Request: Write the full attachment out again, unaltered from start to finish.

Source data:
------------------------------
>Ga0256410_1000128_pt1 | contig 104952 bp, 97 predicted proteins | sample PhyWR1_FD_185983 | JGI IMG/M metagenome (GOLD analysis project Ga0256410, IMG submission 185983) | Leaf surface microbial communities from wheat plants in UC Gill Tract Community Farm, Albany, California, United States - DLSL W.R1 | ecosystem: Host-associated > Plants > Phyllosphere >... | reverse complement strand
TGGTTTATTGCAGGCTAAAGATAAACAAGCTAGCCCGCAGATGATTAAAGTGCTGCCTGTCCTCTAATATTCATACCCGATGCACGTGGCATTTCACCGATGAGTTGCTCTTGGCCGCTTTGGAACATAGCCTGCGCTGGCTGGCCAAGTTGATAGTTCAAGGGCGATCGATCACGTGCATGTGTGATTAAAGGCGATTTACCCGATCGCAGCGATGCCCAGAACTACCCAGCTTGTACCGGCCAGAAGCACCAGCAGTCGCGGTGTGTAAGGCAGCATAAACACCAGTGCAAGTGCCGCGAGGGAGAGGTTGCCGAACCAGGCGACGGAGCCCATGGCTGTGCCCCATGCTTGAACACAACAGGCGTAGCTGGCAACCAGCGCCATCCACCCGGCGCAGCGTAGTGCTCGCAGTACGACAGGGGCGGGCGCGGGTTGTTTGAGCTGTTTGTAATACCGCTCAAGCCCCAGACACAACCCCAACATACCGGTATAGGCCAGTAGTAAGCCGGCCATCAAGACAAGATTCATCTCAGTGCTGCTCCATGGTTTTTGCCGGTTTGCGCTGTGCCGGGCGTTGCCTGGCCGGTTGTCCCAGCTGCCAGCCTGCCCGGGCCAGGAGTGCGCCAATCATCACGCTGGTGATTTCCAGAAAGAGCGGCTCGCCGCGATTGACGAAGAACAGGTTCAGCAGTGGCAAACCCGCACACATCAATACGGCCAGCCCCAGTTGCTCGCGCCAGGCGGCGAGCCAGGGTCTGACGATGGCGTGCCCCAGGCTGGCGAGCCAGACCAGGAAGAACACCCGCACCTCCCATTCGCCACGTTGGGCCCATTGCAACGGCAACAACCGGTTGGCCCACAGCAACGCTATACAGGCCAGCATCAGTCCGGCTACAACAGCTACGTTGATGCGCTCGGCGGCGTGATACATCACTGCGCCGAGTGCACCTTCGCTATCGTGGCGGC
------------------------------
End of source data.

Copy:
>Ga0256410_1000128_pt1 | contig 104952 bp, 97 predicted proteins | sample PhyWR1_FD_185983 | JGI IMG/M metagenome (GOLD analysis project Ga0256410, IMG submission 185983) | Leaf surface microbial communities from wheat plants in UC Gill Tract Community Farm, Albany, California, United States - DLSL W.R1 | ecosystem: Host-associated > Plants > Phyllosphere >... | reverse complement strand
TGGTTTATTGCAGGCTAAAGATAAACAAGCTAGCCCGCAGATGATTAAAGTGCTGCCTGTCCTCTAATATTCATACCCGATGCACGTGGCATTTCACCGATGAGTTGCTCTTGGCCGCTTTGGAACATAGCCTGCGCTGGCTGGCCAAGTTGATAGTTCAAGGGCGATCGATCACGTGCATGTGTGATTAAAGGCGATTTACCCGATCGCAGCGATGCCCAGAACTACCCAGCTTGTACCGGCCAGAAGCACCAGCAGTCGCGGTGTGTAAGGCAGCATAAACACCAGTGCAAGTGCCGCGAGGGAGAGGTTGCCGAACCAGGCGACGGAGCCCATGGCTGTGCCCCATGCTTGAACACAACAGGCGTAGCTGGCAACCAGCGCCATCCACCCGGCGCAGCGTAGTGCTCGCAGTACGACAGGGGCGGGCGCGGGTTGTTTGAGCTGTTTGTAATACCGCTCAAGCCCCAGACACAACCCCAACATACCGGTATAGGCCAGTAGTAAGCCGGCCATCAAGACAAGATTCATCTCAGTGCTGCTCCATGGTTTTTGCCGGTTTGCGCTGTGCCGGGCGTTGCCTGGCCGGTTGTCCCAGCTGCCAGCCTGCCCGGGCCAGGAGTGCGCCAATCATCACGCTGGTGATTTCCAGAAAGAGCGGCTCGCCGCGATTGACGAAGAACAGGTTCAGCAGTGGCAAACCCGCACACATCAATACGGCCAGCCCCAGTTGCTCGCGCCAGGCGGCGAGCCAGGGTCTGACGATGGCGTGCCCCAGGCTGGCGAGCCAGACCAGGAAGAACACCCGCACCTCCCATTCGCCACGTTGGGCCCATTGCAACGGCAACAACCGGTTGGCCCACAGCAACGCTATACAGGCCAGCATCAGTCCGGCTACAACAGCTACGTTGATGCGCTCGGCGGCGTGATACATCACTGCGCCGAGTGCACCTTCGCTATCGTGGCGGC